August 31, 2009

Doom & Gloom...Well, Sort Of

This article popped up over the weekend about how global warming will wreak havoc on various animals, both large & small - including sheep & fish - yet how cockroaches will be unaffected and are clearly poised to take over the world!

Comic courtesy of Cartoosh.com

Weird Ways Global Warming is Changing Animal Populations

by Naturally Savvy on 08.28.09


No More "Gone Fishing" Days?

Do you whittle away summer days fishing? Good luck, if climate change continues to accelerate. A new study shows warmer temperatures will kick off a chain reaction in lakes that will cause a dramatic drop in fish.

Warmer temperatures, thawing of permafrost and changes in precipitation are expected to cause more colored organic matter to run off into lakes, turning the water brown. Brown water keeps the sunlight from reaching the bottom of the lake. Algae at the bottom of the lake can't survive without sunlight. The organisms that eat algae won't have enough to eat and many will die. The fish that eat those organisms won't have enough to eat and they too will die. So, fewer fish are the end result.

Read the entire article at Treehugger.com:
http://tinyurl.com/nxuz5f

In posting this, I do feel the need to place some context on the article - take it for what it's worth. I found it on Treehugger.com, so you know what the (apocalyptic) perspective is going to be. Even so, the study (click on the link within the article) seems legitimate, so who am I to argue?

August 28, 2009

Please Keep These in the U.K.

I must admit that one of my favorite channels to watch is The History Channel, but it's not why you'd think. The History Channel airs this show called Monster Quest - where these "scientists" go out and try to find things like the Sasquatch, Chupacabra, Swamp Monsters, Living Pterodactyls, and crazy stuff like that. A recent episode was about "big cats," where they claimed that black leopards or jaguars were running around the forests of New York state.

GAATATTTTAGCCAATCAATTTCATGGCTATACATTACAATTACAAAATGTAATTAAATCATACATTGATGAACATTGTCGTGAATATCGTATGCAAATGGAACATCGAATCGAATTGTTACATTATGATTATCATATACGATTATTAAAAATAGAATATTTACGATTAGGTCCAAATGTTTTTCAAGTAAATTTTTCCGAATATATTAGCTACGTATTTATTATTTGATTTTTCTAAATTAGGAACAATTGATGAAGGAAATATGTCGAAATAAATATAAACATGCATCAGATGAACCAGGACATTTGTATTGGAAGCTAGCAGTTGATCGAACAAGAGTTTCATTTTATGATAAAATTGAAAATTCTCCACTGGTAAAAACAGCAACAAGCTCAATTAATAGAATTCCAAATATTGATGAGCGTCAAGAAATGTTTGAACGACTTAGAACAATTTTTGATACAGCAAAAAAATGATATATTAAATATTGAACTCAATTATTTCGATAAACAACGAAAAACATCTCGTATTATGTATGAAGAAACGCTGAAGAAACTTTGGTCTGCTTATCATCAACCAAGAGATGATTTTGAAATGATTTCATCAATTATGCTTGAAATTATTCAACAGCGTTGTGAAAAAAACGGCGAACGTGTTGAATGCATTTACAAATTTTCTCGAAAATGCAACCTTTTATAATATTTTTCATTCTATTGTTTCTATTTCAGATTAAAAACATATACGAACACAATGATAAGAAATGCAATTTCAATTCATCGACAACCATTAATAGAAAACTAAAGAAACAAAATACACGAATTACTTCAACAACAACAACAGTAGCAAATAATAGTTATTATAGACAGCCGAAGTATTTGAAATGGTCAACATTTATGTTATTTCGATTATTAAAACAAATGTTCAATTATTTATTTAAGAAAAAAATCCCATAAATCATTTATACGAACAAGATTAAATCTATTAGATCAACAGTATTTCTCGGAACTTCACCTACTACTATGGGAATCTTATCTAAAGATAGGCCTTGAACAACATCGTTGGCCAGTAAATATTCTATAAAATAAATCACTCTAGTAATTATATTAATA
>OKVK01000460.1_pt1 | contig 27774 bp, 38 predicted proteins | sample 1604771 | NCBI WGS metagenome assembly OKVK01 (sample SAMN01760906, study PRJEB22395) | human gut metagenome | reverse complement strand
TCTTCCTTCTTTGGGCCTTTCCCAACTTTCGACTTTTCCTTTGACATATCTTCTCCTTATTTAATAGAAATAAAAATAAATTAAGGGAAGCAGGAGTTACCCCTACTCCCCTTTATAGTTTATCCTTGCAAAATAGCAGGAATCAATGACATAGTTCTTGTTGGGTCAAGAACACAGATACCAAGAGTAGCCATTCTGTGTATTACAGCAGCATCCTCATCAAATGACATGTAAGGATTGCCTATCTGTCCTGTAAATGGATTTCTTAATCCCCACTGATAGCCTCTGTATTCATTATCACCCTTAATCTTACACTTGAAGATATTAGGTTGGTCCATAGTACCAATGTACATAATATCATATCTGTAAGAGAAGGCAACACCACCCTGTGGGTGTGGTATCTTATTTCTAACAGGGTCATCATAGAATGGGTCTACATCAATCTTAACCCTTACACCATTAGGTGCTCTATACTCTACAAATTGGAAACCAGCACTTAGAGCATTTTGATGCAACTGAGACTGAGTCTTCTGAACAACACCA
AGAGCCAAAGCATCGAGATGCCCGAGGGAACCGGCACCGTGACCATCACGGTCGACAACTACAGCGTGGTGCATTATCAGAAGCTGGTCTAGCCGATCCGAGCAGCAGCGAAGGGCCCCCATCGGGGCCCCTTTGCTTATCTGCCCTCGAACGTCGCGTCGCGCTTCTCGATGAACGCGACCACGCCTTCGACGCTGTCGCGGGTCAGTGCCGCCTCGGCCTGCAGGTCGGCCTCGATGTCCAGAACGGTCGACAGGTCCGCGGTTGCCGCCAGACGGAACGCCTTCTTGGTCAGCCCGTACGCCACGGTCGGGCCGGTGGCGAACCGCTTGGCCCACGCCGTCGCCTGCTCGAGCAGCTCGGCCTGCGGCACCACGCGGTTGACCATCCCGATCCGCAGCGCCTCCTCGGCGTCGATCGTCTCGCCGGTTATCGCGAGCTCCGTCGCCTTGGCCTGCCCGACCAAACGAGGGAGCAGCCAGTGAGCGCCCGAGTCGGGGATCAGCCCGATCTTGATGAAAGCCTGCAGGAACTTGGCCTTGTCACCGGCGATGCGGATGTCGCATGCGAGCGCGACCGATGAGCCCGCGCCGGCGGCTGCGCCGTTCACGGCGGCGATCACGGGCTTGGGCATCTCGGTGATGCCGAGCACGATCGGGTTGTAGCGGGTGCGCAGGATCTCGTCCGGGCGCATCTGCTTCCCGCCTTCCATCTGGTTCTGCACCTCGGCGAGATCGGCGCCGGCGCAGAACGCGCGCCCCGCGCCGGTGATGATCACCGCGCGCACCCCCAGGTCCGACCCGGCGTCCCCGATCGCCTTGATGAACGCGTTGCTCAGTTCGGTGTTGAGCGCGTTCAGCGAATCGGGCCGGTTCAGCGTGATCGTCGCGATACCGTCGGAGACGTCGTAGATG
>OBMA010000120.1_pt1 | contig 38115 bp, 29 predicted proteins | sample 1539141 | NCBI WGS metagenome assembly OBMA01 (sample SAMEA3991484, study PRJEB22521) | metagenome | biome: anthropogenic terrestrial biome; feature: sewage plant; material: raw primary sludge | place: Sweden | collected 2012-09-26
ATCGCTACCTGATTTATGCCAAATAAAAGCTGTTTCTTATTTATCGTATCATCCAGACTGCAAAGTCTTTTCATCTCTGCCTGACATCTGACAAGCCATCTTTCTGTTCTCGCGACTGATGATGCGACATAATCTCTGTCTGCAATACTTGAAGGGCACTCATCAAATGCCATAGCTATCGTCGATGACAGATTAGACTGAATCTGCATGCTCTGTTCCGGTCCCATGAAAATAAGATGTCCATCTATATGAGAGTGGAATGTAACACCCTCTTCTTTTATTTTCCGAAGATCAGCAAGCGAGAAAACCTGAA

They tried to track them using infrared cameras and stuff, found what they thought were some tracks and claw marks, but no cats themselves. The deduction was that somebody kept the exotic cats as pets, and when they got too big ditched them in the woods.

Now with that random segue complete, here's an article I found about a South American piranha in the River Torridge (U.K.), a waterway more commonly home to brown trout and salmon.

Devon River Team's Piranha Shock
A "killer" fish native to South America has been found in a Devon river

The Environment Agency said its staff were amazed to find a dead piranha in the East Okement tributary of the River Torridge.

The piranha, which has razor-sharp teeth, is generally considered to be the most ferocious freshwater fish in the world.

The 35cm (14in) fish was spotted by Bob Collett, Dave Hoskin and Eddie Stevens during a sampling trip on the river. Among the species the team would have expected to find in the river were salmon, brown trout, bullheads, stone loach and minnow.

"What we actually discovered was something we would not expect to find in our wildest dreams - we could hardly believe our eyes," Mr Stevens said.

"After completing 20m of the survey, a large tail emerged from the undercut bank on the far side of the river.

"Our first thought was that a sea trout had become lodged in amongst the rocks and debris collected under the bank, but when it was removed from the river we were speechless to find it was a piranha."

Tests carried out on the dead piranha revealed it had been eating sweet corn, which proved it must have been kept as a pet.

Read the entire BBC News article here:
http://news.bbc.co.uk/2/hi/uk_news/england/devon/8226854.stm

August 25, 2009

Growing Interest in Tenkara

Earlier in the spring, there was a big (okay, actually not that big) to-do made about Tenkara, and more specifically Tenkara USA.

For those of you that are not dorks like me and don't read tons of fly fishing blogs, Tenkara is essentially fly fishing without a reel. You more or less use the same motions, but like I said, there's no reeling in - so no drag to assist you in landing the fish. They call it "streamlined fly fishing;" you know Daniel-san crazy Far-East samurai type stuff.



So now I'm sorta wanting a Tenkara outfit. What's especially cool about these rods is that they are telescopic, so they pack up really small, making them easy to transport. Problem is streamlined fishing ain't cheap, with rods starting at $130.